"You lied to me," Anthony Anderson bellows to the crew chief with faux annoyance. We're in the backyard of a swanky Burbank home, where Anderson has been treading water in the shallow-end of the wide built-in pool for hours. He and a crew of set technicians, writers, directors, and extras have been filming the climactic scene of the Feb. 10 episode of black-ish for so many takes and cuts that he’s had to change into dry copies of the same shirt in between. When lunch came, he thought he’d be done for the day. Not so. He's got to get back into the pool, and back into character as Dre, patriarch of the Johnsons, the comfortably middle-class black family living in the 'burbs, and pretend to drown for several more takes while his youngest child saves him, and her twin and his wife watch on in comedic horror.

How does Dre find himself in this precarious position? Well, because, in keeping with the stereotype, he doesn't know how to swim. And yet, here he is in this pool, one of few black faces around, because when a casually racist white neighbor invited him to her pool party—after he confronted her about neglecting to invite his family at all—her offhand query, "Can you swim?" is met with an automatically indignant, "of course." Dre’s neighbor asked a harmless question that was subliminally offensive, and Dre reflexively rejected a stereotype, even though it happened to be true in his case. Such is the comedic tension of black-ish.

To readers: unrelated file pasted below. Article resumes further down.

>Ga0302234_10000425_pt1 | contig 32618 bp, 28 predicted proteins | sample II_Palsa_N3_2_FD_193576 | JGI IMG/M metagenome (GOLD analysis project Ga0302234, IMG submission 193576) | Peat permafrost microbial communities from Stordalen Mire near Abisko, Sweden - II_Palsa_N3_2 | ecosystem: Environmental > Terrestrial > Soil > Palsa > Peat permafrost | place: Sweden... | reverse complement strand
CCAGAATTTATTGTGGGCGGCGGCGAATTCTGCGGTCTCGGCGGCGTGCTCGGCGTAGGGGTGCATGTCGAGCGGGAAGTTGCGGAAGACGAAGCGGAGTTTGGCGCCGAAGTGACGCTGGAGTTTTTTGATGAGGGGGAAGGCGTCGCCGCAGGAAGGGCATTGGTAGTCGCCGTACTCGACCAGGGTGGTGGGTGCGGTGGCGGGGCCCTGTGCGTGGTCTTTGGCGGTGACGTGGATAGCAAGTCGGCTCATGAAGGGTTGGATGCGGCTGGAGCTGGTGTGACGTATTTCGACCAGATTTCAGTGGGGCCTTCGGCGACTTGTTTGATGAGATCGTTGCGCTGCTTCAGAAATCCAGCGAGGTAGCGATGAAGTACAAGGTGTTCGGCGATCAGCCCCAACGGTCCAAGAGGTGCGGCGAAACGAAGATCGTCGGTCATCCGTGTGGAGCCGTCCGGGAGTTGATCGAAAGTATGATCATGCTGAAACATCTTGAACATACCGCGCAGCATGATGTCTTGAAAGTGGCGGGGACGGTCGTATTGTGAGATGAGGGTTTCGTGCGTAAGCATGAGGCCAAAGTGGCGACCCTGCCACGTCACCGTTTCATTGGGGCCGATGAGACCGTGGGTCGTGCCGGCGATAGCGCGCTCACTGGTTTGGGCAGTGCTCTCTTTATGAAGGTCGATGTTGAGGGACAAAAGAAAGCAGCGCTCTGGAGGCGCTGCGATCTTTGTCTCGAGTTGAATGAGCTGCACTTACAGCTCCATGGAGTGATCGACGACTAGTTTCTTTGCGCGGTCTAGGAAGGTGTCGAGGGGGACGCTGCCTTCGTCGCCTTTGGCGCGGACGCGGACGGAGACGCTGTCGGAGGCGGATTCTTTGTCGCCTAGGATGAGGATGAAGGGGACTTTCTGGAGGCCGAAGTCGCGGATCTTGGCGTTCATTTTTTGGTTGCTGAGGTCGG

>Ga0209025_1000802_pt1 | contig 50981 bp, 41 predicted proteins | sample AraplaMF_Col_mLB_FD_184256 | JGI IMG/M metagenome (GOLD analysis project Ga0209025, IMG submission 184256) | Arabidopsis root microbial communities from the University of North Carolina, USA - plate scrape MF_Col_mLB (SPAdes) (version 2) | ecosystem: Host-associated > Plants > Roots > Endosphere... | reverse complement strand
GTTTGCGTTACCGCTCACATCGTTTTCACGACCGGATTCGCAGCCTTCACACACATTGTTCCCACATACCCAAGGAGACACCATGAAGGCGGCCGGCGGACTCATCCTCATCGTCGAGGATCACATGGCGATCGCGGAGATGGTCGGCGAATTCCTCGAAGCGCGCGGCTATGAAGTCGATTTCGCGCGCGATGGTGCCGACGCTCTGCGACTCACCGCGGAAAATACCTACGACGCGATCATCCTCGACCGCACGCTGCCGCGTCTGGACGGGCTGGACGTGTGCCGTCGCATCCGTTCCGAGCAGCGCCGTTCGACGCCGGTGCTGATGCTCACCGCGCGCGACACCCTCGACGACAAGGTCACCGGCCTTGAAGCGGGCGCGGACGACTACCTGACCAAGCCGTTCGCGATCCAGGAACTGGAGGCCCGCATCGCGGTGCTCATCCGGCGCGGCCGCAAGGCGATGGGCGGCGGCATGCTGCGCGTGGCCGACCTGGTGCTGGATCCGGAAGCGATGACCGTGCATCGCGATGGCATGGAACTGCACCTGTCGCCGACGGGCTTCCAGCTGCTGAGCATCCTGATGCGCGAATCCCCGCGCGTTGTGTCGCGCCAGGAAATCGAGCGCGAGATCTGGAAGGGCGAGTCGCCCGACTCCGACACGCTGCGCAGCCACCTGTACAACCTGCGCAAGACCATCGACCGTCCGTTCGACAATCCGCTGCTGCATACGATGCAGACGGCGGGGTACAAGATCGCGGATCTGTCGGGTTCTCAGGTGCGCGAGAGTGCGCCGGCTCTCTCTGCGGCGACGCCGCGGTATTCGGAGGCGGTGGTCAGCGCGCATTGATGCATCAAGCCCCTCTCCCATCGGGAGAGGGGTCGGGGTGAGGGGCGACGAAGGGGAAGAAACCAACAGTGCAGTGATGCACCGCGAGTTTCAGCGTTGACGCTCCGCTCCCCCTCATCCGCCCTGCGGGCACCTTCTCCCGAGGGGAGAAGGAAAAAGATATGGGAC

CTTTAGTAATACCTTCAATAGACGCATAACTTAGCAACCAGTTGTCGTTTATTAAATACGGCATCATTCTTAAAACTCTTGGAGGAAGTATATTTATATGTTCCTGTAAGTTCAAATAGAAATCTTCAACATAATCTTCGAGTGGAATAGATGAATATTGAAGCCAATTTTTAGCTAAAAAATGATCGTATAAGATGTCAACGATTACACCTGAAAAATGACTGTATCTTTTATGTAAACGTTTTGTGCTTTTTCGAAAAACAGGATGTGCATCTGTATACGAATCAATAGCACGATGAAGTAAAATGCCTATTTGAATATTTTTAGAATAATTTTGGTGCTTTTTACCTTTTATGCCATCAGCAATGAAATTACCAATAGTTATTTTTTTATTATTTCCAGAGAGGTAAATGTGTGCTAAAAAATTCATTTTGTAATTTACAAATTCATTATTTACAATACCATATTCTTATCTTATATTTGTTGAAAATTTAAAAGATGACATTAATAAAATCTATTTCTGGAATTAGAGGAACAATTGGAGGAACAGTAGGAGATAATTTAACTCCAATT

When black-ish debuted, some expected a series that would pick up the slack, boldly tackling relevant social issues and re-claiming the conversation. As the series moved forward, it defined itself less on a political agenda, and more as an autobiography. The series follows Anderson as Dre, a Compton native turned Sherman Oaks resident with a cushy job, brilliant doctor wife named Rainbow, and four kids. The exact same sentence could be said to describe Kenya Barris—only, he has five kids. And his cushy job? Screenwriting, obviously, instead of Dre’s gig as an ad man. But that’s not to say a complete one-to-one imitation wasn’t considered: “I wanted him to be a television writer. It was based on my own life, but we felt like that wouldn’t resonate with America in the same way that advertising does,” Kenya admits.